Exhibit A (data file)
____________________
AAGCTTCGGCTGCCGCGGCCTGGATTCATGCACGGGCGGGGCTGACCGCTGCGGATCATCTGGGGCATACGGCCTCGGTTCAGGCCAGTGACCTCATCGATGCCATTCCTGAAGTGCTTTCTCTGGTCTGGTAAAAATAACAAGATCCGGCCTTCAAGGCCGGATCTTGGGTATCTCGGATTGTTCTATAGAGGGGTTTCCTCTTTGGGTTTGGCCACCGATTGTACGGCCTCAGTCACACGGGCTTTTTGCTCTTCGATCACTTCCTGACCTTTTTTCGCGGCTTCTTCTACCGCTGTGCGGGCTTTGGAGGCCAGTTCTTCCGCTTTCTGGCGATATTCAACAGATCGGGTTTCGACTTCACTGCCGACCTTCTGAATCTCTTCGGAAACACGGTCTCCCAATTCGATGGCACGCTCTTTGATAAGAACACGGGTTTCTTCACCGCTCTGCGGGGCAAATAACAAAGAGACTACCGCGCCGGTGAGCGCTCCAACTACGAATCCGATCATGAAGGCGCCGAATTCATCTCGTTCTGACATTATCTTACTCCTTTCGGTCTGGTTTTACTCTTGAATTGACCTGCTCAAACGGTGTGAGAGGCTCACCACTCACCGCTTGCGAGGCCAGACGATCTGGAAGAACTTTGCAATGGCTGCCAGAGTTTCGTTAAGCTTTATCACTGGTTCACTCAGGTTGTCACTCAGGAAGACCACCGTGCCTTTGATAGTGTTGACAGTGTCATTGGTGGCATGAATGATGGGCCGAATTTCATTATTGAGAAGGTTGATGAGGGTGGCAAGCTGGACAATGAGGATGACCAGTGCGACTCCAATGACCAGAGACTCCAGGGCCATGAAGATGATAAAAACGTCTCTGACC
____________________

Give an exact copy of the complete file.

AAGCTTCGGCTGCCGCGGCCTGGATTCATGCACGGGCGGGGCTGACCGCTGCGGATCATCTGGGGCATACGGCCTCGGTTCAGGCCAGTGACCTCATCGATGCCATTCCTGAAGTGCTTTCTCTGGTCTGGTAAAAATAACAAGATCCGGCCTTCAAGGCCGGATCTTGGGTATCTCGGATTGTTCTATAGAGGGGTTTCCTCTTTGGGTTTGGCCACCGATTGTACGGCCTCAGTCACACGGGCTTTTTGCTCTTCGATCACTTCCTGACCTTTTTTCGCGGCTTCTTCTACCGCTGTGCGGGCTTTGGAGGCCAGTTCTTCCGCTTTCTGGCGATATTCAACAGATCGGGTTTCGACTTCACTGCCGACCTTCTGAATCTCTTCGGAAACACGGTCTCCCAATTCGATGGCACGCTCTTTGATAAGAACACGGGTTTCTTCACCGCTCTGCGGGGCAAATAACAAAGAGACTACCGCGCCGGTGAGCGCTCCAACTACGAATCCGATCATGAAGGCGCCGAATTCATCTCGTTCTGACATTATCTTACTCCTTTCGGTCTGGTTTTACTCTTGAATTGACCTGCTCAAACGGTGTGAGAGGCTCACCACTCACCGCTTGCGAGGCCAGACGATCTGGAAGAACTTTGCAATGGCTGCCAGAGTTTCGTTAAGCTTTATCACTGGTTCACTCAGGTTGTCACTCAGGAAGACCACCGTGCCTTTGATAGTGTTGACAGTGTCATTGGTGGCATGAATGATGGGCCGAATTTCATTATTGAGAAGGTTGATGAGGGTGGCAAGCTGGACAATGAGGATGACCAGTGCGACTCCAATGACCAGAGACTCCAGGGCCATGAAGATGATAAAAACGTCTCTGACC